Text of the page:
Zimbabwe: Bulawayo Residents Withdraw High Court Application Against Council Over Typhoid Deaths

The Bulawayo Progressive Residents Association (BPRA) has withdrawn its High Court suit against the Bulawayo City Council for allegedly causing the deaths of 12 people and illness to more than 1 500 Luveve residents in the city due to outbreak typhoid.

BPRA and one of the victims, Chrispen Ngulube last week approached the High Court seeking an order directing council to release laboratory samples of tap water and other vital information relating to the diarrhoea outbreak in Luveve and surrounding suburbs.

However, the matter, which had been set for hearing last Friday, failed to kick off after the residents, through their lawyers filed a notice of withdrawal.

"Take note that parties in this matter have reached an amicable resolution. Applicants, therefore, withdraw this matter," reads part of the withdrawal letter signed by Zimbabwe Lawyers for Human Rights (ZLHR).

One of the lawyers, Jabulani Mhlanga declined to shed more light on the withdrawal deal, but NewZimbabwe.com is reliably informed the parties had a meeting last week during which the city council promised to avail the required information.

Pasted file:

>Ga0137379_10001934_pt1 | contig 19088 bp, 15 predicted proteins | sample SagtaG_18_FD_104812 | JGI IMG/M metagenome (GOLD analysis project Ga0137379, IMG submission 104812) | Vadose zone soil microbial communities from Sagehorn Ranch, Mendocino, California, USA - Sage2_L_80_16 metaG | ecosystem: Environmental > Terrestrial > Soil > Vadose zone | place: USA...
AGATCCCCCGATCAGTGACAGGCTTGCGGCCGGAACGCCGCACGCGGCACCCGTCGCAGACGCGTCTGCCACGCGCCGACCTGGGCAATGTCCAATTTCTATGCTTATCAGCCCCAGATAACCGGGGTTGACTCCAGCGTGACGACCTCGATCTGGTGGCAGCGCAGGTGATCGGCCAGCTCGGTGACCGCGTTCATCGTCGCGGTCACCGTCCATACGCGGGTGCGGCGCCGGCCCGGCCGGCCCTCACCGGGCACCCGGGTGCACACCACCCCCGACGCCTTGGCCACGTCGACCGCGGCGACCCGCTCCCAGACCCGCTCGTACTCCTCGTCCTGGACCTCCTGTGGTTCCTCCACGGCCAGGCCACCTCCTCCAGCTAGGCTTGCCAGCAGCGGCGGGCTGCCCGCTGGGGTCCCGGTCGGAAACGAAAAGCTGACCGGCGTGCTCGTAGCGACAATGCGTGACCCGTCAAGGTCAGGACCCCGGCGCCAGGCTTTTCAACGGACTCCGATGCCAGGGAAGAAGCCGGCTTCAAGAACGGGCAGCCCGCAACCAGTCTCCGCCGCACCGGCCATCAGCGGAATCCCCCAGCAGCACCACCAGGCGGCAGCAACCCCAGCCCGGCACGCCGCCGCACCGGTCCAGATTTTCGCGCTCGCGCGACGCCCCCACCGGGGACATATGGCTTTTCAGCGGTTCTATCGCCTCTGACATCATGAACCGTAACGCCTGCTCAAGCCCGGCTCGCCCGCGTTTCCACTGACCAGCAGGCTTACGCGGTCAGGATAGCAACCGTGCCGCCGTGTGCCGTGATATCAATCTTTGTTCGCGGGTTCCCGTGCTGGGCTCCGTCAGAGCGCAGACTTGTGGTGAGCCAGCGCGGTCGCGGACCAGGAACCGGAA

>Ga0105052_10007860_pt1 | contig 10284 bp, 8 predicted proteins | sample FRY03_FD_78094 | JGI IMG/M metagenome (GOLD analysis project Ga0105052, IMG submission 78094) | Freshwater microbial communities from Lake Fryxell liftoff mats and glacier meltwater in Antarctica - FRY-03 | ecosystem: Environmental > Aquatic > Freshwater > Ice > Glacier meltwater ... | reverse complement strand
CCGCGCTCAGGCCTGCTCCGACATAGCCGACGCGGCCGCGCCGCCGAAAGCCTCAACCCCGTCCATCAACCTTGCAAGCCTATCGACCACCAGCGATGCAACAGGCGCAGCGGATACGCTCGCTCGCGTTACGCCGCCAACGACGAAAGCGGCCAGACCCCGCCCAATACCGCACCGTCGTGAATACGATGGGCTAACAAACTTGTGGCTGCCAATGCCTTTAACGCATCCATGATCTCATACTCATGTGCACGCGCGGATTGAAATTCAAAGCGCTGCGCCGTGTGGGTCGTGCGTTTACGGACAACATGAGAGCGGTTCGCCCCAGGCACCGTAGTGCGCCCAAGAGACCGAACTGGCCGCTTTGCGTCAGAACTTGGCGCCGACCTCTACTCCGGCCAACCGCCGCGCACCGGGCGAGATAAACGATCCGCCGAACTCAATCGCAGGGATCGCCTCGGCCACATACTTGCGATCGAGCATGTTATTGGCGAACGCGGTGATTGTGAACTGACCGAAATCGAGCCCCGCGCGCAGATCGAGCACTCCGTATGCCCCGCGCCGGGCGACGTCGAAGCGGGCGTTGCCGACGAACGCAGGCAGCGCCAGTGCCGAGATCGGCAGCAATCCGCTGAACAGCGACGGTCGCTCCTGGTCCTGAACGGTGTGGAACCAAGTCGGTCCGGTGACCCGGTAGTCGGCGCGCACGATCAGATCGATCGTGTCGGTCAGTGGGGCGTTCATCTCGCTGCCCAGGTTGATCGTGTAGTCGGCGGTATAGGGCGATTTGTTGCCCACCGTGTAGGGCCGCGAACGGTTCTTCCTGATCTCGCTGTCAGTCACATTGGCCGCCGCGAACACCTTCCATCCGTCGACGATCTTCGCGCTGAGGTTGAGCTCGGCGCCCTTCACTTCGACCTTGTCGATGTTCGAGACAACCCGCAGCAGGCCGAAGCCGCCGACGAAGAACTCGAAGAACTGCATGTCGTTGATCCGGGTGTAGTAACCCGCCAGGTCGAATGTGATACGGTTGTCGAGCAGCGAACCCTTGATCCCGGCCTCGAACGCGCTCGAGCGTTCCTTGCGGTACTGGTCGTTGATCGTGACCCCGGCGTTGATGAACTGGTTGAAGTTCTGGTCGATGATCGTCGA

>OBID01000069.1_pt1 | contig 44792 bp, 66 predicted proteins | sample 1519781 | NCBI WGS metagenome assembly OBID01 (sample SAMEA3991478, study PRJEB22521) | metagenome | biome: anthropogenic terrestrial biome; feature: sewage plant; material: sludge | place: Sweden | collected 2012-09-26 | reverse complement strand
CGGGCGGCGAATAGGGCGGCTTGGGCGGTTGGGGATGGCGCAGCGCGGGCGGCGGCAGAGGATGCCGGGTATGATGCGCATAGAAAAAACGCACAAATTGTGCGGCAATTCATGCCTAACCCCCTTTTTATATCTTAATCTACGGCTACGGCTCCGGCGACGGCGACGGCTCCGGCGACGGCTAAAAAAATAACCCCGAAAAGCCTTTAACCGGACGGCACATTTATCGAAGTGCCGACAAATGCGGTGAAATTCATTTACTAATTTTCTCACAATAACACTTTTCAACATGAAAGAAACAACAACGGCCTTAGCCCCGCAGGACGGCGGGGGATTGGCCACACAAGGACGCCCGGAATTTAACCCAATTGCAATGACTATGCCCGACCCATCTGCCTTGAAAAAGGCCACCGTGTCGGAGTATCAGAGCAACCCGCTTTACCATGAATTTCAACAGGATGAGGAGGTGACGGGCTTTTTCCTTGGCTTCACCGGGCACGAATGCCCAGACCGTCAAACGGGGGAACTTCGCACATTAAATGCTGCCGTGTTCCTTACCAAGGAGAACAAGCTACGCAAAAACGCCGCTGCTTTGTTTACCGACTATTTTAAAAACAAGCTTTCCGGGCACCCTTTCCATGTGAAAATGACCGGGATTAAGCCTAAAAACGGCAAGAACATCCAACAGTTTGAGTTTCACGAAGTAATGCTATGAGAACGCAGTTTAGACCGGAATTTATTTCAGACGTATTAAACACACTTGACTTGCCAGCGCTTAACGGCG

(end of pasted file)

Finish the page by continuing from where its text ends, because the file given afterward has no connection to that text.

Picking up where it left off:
In their application, the residents wanted council to avail complete copies of records of laboratory test results for samples of potted and municipal tap water taken from various containers and unspecified residences between May 17 to the date of the issue of the order.

They also wanted the council to avail records and documents related to routine maintenance, inspection, and repair schedules of water infrastructure including freshwater and sewer pipes for Luveve for the period between January 1 to June 25, 2020.

The Luveve typhoid death toll has reached 13 following the death of a Grade Four pupil last week.

Tests done at private laboratories have linked the deaths to symptoms consistent with typhoid and dysentery.

A 144-hour weekly shedding programme implemented by council as part of measures to conserve the city's dwindling water supplies has been largely blamed for the outbreak.

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